Read Daniel 9:4-15. Daniel prays an intercessory prayer for the remnant of Judah. Judah’s years of judgment and exile were nearing an end. There was hope that the people would soon be given the opportunity to return home and rebuild their lives. In anticipation of this dramatic change, Daniel prays for his people.
The prayer is part confession and part petition. Today, we look at the confession portion of the prayer. There are several things that we may highlight from this:
(1) Daniel repents for and confesses sin, for himself and his fellow-Jews. Daniel doesn’t minimize Judah’s collective sin. He uses a variety of expressions to describe their sin—“sinned…committed iniquity…acted wickedly… rebelled…turned aside from God’s commandments and ordinances…we have not listened to the prophets… unfaithful deeds.” Daniel makes it clear that Judah’s exile was the consequence of Israel’s sin. For confession to be effective, it must always begin with honest introspection.
(2) The standard by which Daniel identifies their shortcomings is the Word of God. Just as many terms were used to describe Israel’s sins, many terms were also used to refer to divine revelation. God gave Israel His “commandments…ordinances …He spoke through the prophets, His teachings and His Law…God’s revelation was His truth.” Sin is determined not by personal feelings, social morès or political values. In the New Testament, the standard is agapè—love that is without limit or restriction. We sin when we fail to employ that that standard.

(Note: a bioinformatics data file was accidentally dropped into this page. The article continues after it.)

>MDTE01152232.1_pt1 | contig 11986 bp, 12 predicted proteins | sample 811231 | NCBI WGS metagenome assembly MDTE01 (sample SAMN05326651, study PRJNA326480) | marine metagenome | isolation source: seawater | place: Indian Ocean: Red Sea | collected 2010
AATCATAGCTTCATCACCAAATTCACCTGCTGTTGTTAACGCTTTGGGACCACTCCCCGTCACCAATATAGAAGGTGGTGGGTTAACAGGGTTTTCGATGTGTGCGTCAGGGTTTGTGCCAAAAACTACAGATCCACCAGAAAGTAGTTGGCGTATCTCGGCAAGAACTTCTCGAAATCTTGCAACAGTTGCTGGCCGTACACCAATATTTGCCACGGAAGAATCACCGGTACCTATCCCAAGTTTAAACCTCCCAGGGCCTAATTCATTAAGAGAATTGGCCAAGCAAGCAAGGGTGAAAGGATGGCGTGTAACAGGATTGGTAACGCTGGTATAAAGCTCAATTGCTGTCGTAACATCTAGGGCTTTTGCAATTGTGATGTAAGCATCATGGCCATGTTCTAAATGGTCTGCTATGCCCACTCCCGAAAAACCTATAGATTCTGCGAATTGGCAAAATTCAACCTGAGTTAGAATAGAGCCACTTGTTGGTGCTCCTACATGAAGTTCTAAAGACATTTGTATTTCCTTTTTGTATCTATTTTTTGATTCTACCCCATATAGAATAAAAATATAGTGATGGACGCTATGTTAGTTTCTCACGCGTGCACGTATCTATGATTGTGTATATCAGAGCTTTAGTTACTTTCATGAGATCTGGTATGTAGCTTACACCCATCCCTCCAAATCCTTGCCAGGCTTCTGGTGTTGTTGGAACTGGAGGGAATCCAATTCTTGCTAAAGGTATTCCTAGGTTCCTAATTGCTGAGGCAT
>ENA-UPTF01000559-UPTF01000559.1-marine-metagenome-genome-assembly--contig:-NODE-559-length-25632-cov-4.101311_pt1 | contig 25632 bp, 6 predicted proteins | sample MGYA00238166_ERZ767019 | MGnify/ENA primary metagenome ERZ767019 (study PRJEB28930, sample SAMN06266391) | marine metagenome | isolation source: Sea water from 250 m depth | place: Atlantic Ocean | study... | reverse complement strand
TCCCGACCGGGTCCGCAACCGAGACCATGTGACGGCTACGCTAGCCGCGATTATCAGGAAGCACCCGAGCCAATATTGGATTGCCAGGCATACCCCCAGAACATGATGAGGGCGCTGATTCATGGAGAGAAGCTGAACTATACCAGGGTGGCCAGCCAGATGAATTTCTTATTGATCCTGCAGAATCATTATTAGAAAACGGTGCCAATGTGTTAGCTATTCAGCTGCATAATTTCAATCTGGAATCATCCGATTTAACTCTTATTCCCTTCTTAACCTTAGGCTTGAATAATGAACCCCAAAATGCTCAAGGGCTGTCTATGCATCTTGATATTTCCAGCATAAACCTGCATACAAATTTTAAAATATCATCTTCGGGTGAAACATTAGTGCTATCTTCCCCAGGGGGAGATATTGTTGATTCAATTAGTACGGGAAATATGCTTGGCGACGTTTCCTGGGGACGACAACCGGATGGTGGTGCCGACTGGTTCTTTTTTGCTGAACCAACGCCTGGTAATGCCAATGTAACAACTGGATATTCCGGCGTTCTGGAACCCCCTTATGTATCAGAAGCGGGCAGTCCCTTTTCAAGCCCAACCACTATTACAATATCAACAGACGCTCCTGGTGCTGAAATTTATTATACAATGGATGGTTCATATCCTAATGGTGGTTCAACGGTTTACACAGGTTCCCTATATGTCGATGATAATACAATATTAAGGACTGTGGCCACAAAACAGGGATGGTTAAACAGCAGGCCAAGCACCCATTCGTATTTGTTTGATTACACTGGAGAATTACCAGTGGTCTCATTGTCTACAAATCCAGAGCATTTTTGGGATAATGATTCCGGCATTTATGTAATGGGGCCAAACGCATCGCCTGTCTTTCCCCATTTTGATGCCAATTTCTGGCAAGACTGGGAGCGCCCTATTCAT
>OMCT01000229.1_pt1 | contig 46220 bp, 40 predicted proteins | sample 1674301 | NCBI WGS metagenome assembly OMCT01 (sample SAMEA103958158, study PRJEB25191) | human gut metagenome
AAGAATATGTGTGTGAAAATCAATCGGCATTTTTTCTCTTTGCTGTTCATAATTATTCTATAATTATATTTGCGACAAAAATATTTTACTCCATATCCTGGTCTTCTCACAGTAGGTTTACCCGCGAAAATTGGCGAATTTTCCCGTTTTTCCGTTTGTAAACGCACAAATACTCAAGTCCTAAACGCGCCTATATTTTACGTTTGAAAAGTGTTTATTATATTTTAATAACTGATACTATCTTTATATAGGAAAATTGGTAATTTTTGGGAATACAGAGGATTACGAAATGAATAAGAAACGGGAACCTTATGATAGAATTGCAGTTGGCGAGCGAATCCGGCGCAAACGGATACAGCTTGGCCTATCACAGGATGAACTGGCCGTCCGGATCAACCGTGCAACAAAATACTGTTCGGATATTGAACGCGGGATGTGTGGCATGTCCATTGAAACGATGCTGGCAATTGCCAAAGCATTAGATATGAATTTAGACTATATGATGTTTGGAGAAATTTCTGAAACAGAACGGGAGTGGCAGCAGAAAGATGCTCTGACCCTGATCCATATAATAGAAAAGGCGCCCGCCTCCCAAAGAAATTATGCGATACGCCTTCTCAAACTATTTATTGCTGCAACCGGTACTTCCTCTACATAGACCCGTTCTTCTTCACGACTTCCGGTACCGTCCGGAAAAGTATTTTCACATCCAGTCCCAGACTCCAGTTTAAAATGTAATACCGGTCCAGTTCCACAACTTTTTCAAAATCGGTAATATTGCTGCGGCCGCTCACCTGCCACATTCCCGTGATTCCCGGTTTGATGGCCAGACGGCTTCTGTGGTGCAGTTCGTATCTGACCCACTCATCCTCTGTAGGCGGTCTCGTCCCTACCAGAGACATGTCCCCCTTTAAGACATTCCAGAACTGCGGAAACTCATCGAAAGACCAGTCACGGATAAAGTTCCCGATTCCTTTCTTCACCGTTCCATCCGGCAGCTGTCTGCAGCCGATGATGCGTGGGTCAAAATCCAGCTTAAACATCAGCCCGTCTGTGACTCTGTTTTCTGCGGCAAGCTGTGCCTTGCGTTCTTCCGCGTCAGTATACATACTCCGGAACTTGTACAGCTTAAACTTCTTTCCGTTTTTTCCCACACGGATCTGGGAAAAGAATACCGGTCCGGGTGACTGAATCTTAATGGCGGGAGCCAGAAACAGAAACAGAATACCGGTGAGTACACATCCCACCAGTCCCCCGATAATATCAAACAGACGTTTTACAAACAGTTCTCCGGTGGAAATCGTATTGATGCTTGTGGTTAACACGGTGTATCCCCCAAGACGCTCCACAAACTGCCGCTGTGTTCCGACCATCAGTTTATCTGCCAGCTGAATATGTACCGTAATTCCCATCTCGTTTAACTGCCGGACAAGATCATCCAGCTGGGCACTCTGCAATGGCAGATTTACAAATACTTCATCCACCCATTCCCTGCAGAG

(3) Daniel understands Judah’s exile as the result of a broken covenant with God. It reminds us that there are consequences for sin. Though judgment may be withheld for a time, it will not be withheld forever.
According to Galatians 4:1-4, we are no longer bound to sin, and therefore, we are no longer subject to divine judgment. However, when we do sin, either by grieving the Holy Spirit (Ephesians 4:30) or quenching the Holy Spirit (I Thessalonians 5:19), we lose fellowship with God. That fellowship is immediately recoverable (I John 1:9), though the consequences may carry us to through various changes.
(4) Daniel contrasts Judah’s sin with the character of God. Daniel’s consciousness of his own sins, and those of his fellow-Israelites, was the result of his deep sense of the majesty of God as seen by His divine attributes. Daniel says, “righteousness, compassion and forgiveness belong to God.” This implies ownership, which means they can only be obtained from God; these qualities are under His control. It is only when we rightly see God that we can rightly see ourselves.
(5) Daniel’s intercessory confession is precisely what was needed by Judah to be forgiven and restored. What was true of them, is also true of us: “But God is faithful and fair. If we admit that we have sinned, He will forgive us our sins. He will forgive every wrong thing we have done. He will make us pure (I John 1:9).”